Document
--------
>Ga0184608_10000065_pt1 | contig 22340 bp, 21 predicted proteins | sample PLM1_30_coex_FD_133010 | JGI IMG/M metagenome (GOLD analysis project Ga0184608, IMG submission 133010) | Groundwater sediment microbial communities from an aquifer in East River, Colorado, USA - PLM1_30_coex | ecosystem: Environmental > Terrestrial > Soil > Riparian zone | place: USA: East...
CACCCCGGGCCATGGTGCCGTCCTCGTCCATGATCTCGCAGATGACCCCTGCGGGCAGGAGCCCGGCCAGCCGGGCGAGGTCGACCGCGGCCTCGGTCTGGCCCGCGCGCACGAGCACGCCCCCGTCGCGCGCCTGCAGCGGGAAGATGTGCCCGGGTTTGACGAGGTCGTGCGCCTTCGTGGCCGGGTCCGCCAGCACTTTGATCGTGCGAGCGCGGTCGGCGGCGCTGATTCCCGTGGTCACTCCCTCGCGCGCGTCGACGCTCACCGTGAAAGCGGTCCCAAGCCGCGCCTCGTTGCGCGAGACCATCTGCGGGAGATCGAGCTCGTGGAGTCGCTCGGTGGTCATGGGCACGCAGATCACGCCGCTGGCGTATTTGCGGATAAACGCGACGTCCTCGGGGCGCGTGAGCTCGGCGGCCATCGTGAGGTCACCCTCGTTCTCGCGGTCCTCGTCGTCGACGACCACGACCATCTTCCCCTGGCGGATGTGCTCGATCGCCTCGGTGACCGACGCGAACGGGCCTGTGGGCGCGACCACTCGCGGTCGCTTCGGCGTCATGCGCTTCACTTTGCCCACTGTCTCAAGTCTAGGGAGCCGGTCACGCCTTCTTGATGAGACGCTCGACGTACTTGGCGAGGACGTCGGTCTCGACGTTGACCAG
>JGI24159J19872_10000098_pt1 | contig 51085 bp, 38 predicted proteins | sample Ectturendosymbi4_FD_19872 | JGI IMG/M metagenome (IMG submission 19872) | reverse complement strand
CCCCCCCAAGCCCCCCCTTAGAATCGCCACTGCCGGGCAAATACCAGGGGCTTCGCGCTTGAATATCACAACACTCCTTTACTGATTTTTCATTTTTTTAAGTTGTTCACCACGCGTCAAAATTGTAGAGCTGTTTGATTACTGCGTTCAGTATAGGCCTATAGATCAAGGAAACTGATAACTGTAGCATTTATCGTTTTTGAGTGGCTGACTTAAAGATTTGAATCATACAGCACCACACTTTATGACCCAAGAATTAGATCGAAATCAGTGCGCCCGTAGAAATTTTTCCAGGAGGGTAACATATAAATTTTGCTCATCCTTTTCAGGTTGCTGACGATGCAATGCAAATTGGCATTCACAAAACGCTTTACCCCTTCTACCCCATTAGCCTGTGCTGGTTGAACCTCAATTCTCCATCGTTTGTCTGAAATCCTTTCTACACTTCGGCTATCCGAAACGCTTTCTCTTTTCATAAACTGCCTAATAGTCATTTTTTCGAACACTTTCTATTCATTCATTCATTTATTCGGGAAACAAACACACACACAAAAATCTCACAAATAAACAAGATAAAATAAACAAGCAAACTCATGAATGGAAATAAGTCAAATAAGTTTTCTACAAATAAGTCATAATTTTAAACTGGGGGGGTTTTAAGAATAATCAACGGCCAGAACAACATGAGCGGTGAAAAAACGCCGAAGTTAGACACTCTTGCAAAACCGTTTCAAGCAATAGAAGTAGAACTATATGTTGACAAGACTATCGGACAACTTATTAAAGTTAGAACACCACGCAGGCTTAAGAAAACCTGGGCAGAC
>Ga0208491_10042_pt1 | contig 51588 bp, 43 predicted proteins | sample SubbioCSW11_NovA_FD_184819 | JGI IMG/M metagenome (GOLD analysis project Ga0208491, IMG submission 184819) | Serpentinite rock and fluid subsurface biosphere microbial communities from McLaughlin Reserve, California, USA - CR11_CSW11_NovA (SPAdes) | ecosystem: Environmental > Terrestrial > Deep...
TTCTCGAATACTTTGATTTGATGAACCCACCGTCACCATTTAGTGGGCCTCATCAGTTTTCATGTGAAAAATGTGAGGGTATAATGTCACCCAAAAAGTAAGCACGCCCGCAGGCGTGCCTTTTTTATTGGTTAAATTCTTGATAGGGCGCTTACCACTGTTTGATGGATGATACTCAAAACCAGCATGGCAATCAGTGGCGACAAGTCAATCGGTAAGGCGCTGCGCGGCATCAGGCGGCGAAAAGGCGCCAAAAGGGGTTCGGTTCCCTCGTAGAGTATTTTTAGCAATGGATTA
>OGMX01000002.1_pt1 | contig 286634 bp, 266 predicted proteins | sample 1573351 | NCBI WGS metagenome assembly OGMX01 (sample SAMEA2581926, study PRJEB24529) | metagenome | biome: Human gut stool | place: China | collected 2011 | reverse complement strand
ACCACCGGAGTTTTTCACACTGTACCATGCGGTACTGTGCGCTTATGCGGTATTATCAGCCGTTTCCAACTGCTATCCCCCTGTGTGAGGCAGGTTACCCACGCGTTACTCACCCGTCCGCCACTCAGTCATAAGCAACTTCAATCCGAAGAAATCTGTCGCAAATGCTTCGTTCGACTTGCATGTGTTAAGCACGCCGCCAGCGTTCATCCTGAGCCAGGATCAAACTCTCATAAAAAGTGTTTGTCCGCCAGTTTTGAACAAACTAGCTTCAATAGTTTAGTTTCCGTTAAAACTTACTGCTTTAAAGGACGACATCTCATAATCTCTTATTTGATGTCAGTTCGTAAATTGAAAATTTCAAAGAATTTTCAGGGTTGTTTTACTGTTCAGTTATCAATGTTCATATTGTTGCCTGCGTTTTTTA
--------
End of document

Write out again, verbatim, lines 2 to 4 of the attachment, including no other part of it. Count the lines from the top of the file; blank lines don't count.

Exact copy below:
CACCCCGGGCCATGGTGCCGTCCTCGTCCATGATCTCGCAGATGACCCCTGCGGGCAGGAGCCCGGCCAGCCGGGCGAGGTCGACCGCGGCCTCGGTCTGGCCCGCGCGCACGAGCACGCCCCCGTCGCGCGCCTGCAGCGGGAAGATGTGCCCGGGTTTGACGAGGTCGTGCGCCTTCGTGGCCGGGTCCGCCAGCACTTTGATCGTGCGAGCGCGGTCGGCGGCGCTGATTCCCGTGGTCACTCCCTCGCGCGCGTCGACGCTCACCGTGAAAGCGGTCCCAAGCCGCGCCTCGTTGCGCGAGACCATCTGCGGGAGATCGAGCTCGTGGAGTCGCTCGGTGGTCATGGGCACGCAGATCACGCCGCTGGCGTATTTGCGGATAAACGCGACGTCCTCGGGGCGCGTGAGCTCGGCGGCCATCGTGAGGTCACCCTCGTTCTCGCGGTCCTCGTCGTCGACGACCACGACCATCTTCCCCTGGCGGATGTGCTCGATCGCCTCGGTGACCGACGCGAACGGGCCTGTGGGCGCGACCACTCGCGGTCGCTTCGGCGTCATGCGCTTCACTTTGCCCACTGTCTCAAGTCTAGGGAGCCGGTCACGCCTTCTTGATGAGACGCTCGACGTACTTGGCGAGGACGTCGGTCTCGACGTTGACCAG
>JGI24159J19872_10000098_pt1 | contig 51085 bp, 38 predicted proteins | sample Ectturendosymbi4_FD_19872 | JGI IMG/M metagenome (IMG submission 19872) | reverse complement strand
CCCCCCCAAGCCCCCCCTTAGAATCGCCACTGCCGGGCAAATACCAGGGGCTTCGCGCTTGAATATCACAACACTCCTTTACTGATTTTTCATTTTTTTAAGTTGTTCACCACGCGTCAAAATTGTAGAGCTGTTTGATTACTGCGTTCAGTATAGGCCTATAGATCAAGGAAACTGATAACTGTAGCATTTATCGTTTTTGAGTGGCTGACTTAAAGATTTGAATCATACAGCACCACACTTTATGACCCAAGAATTAGATCGAAATCAGTGCGCCCGTAGAAATTTTTCCAGGAGGGTAACATATAAATTTTGCTCATCCTTTTCAGGTTGCTGACGATGCAATGCAAATTGGCATTCACAAAACGCTTTACCCCTTCTACCCCATTAGCCTGTGCTGGTTGAACCTCAATTCTCCATCGTTTGTCTGAAATCCTTTCTACACTTCGGCTATCCGAAACGCTTTCTCTTTTCATAAACTGCCTAATAGTCATTTTTTCGAACACTTTCTATTCATTCATTCATTTATTCGGGAAACAAACACACACACAAAAATCTCACAAATAAACAAGATAAAATAAACAAGCAAACTCATGAATGGAAATAAGTCAAATAAGTTTTCTACAAATAAGTCATAATTTTAAACTGGGGGGGTTTTAAGAATAATCAACGGCCAGAACAACATGAGCGGTGAAAAAACGCCGAAGTTAGACACTCTTGCAAAACCGTTTCAAGCAATAGAAGTAGAACTATATGTTGACAAGACTATCGGACAACTTATTAAAGTTAGAACACCACGCAGGCTTAAGAAAACCTGGGCAGAC